Computer science gets a new home at UGA
In 1984, Bill Gates was on Time Magazine’s cover for the first time, Steve Jobs launched the original Apple Macintosh PC and eight University of Georgia faculty members launched UGA’s computer science department. Thirty-eight years later, what began with a single undergraduate program has today grown into the UGA School of Computing.
Now, more than 4,600 UGA computer science alumni have a school to call their own, and thousands of students looking to enter what is a massive—and still growing—field can look to UGA’s enhanced commitment and know that they can pursue their passion as a Bulldog.
The School of Computing is jointly administered by the Franklin College of Arts and Sciences—where UGA Computer Science began—and the College of Engineering.
“The University of Georgia is committed to creating synergies across our campus that foster new opportunities for students and faculty and better serve communities in Georgia and around the world,” said President Jere W. Morehead. “I am excited about the positive impact the School of Computing will have on research and education in the STEM disciplines at UGA.”
Those disciplines are among some of the most popular ones at the university:
- The College of Engineering is the fastest growing college at UGA—the number of engineering majors has almost quadrupled since 2012;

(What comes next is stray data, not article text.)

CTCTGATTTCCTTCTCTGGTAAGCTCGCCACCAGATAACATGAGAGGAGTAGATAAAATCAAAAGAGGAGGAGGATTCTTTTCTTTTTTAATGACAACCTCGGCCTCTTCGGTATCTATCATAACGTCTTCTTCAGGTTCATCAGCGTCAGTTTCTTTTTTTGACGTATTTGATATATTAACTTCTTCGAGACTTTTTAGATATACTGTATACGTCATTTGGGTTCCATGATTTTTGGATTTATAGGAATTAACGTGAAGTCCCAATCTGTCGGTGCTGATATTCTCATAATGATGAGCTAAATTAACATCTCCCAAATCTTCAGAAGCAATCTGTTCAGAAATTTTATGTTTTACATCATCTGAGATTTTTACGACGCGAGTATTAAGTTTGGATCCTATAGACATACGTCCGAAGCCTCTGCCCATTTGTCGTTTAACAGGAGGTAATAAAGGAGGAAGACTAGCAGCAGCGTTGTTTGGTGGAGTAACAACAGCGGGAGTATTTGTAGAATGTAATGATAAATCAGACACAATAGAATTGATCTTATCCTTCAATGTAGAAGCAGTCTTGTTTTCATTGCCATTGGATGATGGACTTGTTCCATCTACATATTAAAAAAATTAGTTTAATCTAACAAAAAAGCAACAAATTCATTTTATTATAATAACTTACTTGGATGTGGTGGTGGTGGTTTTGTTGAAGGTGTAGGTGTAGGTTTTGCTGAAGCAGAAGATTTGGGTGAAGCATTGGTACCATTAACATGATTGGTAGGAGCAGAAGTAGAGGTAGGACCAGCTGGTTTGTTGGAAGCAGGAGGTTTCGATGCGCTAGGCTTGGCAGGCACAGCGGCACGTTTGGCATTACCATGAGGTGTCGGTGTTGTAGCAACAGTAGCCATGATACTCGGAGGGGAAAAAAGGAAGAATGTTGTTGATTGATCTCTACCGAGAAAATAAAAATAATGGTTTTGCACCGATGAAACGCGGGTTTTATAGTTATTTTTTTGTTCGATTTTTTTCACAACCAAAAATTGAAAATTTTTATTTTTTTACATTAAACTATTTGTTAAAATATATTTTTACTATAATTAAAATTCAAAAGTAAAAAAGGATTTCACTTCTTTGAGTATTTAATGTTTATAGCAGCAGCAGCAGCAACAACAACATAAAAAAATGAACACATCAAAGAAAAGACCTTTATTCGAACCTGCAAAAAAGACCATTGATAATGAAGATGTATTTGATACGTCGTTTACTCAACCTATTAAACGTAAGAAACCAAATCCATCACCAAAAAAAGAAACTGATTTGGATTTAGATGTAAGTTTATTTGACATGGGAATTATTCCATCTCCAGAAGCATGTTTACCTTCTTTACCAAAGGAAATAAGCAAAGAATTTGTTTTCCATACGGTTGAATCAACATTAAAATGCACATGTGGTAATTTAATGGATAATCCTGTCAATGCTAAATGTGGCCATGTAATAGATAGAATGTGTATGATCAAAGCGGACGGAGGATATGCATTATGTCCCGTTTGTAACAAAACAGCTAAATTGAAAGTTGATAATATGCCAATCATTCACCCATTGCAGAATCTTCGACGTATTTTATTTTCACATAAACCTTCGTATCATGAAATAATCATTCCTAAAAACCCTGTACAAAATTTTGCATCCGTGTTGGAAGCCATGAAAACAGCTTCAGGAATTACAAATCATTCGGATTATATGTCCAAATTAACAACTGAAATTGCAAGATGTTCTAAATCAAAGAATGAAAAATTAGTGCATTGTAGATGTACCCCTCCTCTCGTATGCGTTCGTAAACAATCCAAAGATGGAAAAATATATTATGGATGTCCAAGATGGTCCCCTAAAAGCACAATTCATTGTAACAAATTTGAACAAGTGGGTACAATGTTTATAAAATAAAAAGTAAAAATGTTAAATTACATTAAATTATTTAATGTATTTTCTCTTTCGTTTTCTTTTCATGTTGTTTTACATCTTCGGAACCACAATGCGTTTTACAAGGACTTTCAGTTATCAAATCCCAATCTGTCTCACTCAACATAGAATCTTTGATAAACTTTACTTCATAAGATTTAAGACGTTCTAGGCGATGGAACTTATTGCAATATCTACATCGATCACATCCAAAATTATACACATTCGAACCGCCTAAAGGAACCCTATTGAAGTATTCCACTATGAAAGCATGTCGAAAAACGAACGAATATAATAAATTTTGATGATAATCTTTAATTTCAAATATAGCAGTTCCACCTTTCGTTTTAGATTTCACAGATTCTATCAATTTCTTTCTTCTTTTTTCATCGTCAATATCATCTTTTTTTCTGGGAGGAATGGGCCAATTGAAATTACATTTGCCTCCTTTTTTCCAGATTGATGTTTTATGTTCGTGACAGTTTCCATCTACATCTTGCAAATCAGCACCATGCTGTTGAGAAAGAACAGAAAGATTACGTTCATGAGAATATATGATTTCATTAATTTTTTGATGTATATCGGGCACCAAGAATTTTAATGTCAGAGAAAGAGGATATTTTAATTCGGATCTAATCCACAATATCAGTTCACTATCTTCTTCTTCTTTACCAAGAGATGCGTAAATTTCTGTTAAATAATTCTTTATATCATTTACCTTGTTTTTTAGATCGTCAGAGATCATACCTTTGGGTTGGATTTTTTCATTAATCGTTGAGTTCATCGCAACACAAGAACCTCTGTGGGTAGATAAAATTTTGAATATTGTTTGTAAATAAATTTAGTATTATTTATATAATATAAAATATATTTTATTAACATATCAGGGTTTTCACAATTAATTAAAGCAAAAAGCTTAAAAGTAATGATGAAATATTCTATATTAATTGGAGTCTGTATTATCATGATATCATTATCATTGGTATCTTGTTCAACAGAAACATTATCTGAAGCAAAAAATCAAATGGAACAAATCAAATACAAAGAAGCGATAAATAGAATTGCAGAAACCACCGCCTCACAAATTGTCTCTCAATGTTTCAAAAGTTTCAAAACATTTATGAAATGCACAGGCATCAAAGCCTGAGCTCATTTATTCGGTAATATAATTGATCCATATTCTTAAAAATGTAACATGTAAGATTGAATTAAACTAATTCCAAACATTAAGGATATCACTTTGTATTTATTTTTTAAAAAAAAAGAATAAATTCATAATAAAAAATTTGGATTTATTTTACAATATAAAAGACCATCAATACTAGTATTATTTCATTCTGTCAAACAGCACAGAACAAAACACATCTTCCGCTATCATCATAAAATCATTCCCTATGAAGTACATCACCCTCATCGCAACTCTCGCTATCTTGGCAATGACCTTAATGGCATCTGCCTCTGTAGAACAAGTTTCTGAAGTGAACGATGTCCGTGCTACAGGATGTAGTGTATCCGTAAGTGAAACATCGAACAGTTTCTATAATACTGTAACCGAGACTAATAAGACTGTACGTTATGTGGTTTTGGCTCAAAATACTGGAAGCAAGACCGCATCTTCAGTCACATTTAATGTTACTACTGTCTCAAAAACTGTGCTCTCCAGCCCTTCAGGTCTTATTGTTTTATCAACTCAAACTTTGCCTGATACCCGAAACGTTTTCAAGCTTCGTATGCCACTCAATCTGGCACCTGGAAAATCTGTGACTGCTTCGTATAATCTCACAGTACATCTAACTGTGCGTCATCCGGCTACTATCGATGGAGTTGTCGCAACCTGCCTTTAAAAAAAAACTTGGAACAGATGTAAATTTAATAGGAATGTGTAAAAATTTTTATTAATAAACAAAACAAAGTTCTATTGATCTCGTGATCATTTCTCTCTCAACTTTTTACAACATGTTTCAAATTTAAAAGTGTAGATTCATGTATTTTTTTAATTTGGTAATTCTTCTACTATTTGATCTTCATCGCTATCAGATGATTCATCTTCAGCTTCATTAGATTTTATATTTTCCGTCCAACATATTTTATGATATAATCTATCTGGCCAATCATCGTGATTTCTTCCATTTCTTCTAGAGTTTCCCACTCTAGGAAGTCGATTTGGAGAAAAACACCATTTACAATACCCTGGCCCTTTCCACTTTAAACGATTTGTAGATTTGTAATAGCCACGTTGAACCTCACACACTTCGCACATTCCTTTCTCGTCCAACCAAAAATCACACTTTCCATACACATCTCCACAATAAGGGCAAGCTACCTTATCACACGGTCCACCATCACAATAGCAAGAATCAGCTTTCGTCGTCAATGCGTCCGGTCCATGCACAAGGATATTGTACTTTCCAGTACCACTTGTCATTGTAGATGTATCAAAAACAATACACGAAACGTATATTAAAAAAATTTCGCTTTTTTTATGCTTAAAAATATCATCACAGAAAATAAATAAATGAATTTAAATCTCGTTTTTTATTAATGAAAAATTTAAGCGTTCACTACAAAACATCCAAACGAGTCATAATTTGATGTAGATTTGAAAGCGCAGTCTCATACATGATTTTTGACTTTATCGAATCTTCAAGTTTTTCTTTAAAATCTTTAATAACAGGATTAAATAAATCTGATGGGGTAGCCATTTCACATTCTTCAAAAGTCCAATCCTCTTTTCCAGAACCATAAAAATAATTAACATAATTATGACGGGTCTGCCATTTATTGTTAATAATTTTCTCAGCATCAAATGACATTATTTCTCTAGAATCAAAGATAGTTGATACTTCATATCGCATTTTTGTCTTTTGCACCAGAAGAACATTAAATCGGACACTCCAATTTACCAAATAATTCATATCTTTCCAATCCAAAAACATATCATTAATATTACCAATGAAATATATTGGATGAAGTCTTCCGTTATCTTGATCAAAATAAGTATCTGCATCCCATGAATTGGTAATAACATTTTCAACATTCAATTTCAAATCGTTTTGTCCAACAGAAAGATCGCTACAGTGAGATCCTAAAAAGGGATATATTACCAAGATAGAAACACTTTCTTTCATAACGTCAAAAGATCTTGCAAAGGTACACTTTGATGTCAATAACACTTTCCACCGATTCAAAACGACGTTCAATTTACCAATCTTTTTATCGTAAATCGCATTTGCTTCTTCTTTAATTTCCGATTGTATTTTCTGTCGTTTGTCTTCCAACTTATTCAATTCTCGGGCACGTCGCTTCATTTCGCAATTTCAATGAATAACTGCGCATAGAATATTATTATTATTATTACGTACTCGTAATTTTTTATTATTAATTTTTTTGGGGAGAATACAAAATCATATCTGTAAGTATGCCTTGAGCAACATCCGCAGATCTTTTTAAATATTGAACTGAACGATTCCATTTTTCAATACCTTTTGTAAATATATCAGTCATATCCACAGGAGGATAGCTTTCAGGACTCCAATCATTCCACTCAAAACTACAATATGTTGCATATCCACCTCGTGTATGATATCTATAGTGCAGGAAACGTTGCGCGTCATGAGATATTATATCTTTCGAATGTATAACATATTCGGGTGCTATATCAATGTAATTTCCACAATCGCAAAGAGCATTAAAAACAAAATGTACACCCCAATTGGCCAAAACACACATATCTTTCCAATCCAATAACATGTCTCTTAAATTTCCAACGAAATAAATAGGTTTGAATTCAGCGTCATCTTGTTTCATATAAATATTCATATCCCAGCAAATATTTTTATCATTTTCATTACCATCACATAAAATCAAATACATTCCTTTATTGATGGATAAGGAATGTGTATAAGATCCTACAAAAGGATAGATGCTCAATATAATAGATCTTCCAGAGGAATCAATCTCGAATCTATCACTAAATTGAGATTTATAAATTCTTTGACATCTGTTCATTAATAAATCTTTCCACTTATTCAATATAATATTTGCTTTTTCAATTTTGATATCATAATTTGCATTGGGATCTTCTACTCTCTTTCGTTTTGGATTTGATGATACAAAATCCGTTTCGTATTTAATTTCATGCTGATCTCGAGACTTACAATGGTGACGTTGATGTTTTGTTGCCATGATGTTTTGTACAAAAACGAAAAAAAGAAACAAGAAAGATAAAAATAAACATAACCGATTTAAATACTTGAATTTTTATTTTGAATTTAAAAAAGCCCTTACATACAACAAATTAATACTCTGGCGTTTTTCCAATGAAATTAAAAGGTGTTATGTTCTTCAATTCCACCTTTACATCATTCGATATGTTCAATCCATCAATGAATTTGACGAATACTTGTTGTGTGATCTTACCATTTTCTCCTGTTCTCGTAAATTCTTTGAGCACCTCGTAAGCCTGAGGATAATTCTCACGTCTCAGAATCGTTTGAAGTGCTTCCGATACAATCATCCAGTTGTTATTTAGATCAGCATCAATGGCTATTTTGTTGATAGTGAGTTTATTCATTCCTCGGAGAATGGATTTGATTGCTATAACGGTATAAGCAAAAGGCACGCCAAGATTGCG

- Computer science enrollment at UGA has increased by 202% over the last eight years;
- And the number of UGA graduates with a bachelor’s degree in computer science has jumped from 51 in 2013 to 256 in 2021.
It makes sense why students would have such an interest in pursuing these fields. Nationally, employment in STEM-related occupations is projected by the Bureau of Labor Statistics to grow 8% through 2029, which is more than double the 3.4% growth projected for non-STEM occupations. Within STEM, computer science and engineering are among the fields with the highest forecasted growth.
The School of Computing is the home to the Institute for Artificial Intelligence as well as the Institute for Cybersecurity and Privacy, allowing students to delve deep into these specifics areas. And partnerships with the Department of Energy and UGA’s Institute for Integrative Precision Agriculture allow for even more nuanced, high-level work.
Faculty at the School of Computing are experts in a vast array of disciplines, including artificial intelligence, data analytics, bioinformatics, parallel and distributed computing, robotics, virtual reality, evolutionary computing and beyond. The number of faculty and the range of their expertise figures to grow in the next few years.
“The strategic hiring of new faculty will create new opportunities for undergraduate and graduate instruction while also supporting research in areas that are of strategic importance to our state and world,” said UGA Provost S. Jack Hu.